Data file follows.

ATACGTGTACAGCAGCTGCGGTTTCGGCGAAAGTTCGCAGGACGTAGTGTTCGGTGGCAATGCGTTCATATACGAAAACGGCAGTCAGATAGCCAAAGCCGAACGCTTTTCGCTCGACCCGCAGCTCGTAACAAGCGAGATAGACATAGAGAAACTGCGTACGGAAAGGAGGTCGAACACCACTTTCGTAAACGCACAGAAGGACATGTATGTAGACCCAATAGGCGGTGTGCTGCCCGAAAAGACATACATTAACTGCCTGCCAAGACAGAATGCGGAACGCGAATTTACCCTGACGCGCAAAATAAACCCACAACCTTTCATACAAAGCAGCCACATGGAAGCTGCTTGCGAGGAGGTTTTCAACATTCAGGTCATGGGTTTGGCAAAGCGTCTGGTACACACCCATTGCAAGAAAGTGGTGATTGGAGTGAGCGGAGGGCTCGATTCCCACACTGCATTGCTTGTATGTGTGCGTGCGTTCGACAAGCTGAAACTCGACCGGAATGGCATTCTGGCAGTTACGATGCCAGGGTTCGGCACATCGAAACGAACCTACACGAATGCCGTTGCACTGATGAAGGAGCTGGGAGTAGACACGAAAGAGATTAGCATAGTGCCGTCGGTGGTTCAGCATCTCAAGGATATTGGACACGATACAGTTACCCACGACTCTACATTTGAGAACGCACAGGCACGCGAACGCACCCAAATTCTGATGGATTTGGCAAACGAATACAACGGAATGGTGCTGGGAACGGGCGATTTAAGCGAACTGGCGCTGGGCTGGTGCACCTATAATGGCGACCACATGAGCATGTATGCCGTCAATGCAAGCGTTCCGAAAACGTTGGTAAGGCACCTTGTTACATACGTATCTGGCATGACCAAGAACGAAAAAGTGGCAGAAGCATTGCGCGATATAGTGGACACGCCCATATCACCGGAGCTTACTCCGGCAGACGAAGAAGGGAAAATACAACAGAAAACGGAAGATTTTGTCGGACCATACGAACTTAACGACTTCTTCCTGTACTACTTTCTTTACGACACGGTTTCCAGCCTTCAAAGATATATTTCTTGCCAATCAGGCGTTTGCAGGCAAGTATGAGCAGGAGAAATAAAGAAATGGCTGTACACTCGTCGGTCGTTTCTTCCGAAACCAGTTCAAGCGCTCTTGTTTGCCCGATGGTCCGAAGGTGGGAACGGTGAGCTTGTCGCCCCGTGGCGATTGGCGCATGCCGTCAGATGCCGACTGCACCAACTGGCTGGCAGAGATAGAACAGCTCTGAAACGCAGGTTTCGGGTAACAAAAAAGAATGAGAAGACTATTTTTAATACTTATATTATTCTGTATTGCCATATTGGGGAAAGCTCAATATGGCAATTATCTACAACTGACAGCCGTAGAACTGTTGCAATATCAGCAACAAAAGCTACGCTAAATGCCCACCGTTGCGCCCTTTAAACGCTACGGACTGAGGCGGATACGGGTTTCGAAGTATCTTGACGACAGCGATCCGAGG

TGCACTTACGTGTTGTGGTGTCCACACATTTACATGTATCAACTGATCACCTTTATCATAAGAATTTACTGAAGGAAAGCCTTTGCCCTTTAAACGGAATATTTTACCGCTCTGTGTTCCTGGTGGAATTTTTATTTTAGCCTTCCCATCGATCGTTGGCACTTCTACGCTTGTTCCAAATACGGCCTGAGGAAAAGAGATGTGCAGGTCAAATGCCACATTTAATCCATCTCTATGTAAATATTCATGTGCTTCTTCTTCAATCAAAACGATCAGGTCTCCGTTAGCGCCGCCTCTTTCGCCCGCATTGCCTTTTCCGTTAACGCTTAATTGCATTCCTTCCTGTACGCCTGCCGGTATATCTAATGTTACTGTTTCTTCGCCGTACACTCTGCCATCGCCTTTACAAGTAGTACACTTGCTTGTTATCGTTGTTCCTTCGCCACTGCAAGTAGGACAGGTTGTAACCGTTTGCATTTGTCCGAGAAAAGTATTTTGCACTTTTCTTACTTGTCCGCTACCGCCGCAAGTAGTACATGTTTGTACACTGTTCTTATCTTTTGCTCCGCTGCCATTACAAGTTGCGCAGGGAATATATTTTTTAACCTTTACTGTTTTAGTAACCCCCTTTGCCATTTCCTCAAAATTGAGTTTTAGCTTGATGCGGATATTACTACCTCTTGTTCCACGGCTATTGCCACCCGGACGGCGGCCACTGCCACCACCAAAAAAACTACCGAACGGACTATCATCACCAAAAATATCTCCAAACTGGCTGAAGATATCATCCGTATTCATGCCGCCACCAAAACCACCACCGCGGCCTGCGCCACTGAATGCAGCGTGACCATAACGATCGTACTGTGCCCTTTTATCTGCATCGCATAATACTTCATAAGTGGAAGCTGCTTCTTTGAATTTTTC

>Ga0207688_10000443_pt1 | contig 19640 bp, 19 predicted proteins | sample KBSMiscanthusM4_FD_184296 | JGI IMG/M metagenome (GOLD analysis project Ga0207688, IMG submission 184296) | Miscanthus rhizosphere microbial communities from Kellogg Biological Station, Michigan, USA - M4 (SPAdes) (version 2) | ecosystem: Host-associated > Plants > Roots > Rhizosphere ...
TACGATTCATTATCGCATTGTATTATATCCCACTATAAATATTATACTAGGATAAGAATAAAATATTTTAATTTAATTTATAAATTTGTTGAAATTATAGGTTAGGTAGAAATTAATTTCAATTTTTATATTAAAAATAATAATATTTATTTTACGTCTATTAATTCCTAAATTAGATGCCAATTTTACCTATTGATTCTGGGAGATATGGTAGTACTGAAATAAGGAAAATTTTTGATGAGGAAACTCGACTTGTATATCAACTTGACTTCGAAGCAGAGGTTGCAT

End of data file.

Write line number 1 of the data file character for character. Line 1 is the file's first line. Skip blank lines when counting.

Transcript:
ATACGTGTACAGCAGCTGCGGTTTCGGCGAAAGTTCGCAGGACGTAGTGTTCGGTGGCAATGCGTTCATATACGAAAACGGCAGTCAGATAGCCAAAGCCGAACGCTTTTCGCTCGACCCGCAGCTCGTAACAAGCGAGATAGACATAGAGAAACTGCGTACGGAAAGGAGGTCGAACACCACTTTCGTAAACGCACAGAAGGACATGTATGTAGACCCAATAGGCGGTGTGCTGCCCGAAAAGACATACATTAACTGCCTGCCAAGACAGAATGCGGAACGCGAATTTACCCTGACGCGCAAAATAAACCCACAACCTTTCATACAAAGCAGCCACATGGAAGCTGCTTGCGAGGAGGTTTTCAACATTCAGGTCATGGGTTTGGCAAAGCGTCTGGTACACACCCATTGCAAGAAAGTGGTGATTGGAGTGAGCGGAGGGCTCGATTCCCACACTGCATTGCTTGTATGTGTGCGTGCGTTCGACAAGCTGAAACTCGACCGGAATGGCATTCTGGCAGTTACGATGCCAGGGTTCGGCACATCGAAACGAACCTACACGAATGCCGTTGCACTGATGAAGGAGCTGGGAGTAGACACGAAAGAGATTAGCATAGTGCCGTCGGTGGTTCAGCATCTCAAGGATATTGGACACGATACAGTTACCCACGACTCTACATTTGAGAACGCACAGGCACGCGAACGCACCCAAATTCTGATGGATTTGGCAAACGAATACAACGGAATGGTGCTGGGAACGGGCGATTTAAGCGAACTGGCGCTGGGCTGGTGCACCTATAATGGCGACCACATGAGCATGTATGCCGTCAATGCAAGCGTTCCGAAAACGTTGGTAAGGCACCTTGTTACATACGTATCTGGCATGACCAAGAACGAAAAAGTGGCAGAAGCATTGCGCGATATAGTGGACACGCCCATATCACCGGAGCTTACTCCGGCAGACGAAGAAGGGAAAATACAACAGAAAACGGAAGATTTTGTCGGACCATACGAACTTAACGACTTCTTCCTGTACTACTTTCTTTACGACACGGTTTCCAGCCTTCAAAGATATATTTCTTGCCAATCAGGCGTTTGCAGGCAAGTATGAGCAGGAGAAATAAAGAAATGGCTGTACACTCGTCGGTCGTTTCTTCCGAAACCAGTTCAAGCGCTCTTGTTTGCCCGATGGTCCGAAGGTGGGAACGGTGAGCTTGTCGCCCCGTGGCGATTGGCGCATGCCGTCAGATGCCGACTGCACCAACTGGCTGGCAGAGATAGAACAGCTCTGAAACGCAGGTTTCGGGTAACAAAAAAGAATGAGAAGACTATTTTTAATACTTATATTATTCTGTATTGCCATATTGGGGAAAGCTCAATATGGCAATTATCTACAACTGACAGCCGTAGAACTGTTGCAATATCAGCAACAAAAGCTACGCTAAATGCCCACCGTTGCGCCCTTTAAACGCTACGGACTGAGGCGGATACGGGTTTCGAAGTATCTTGACGACAGCGATCCGAGG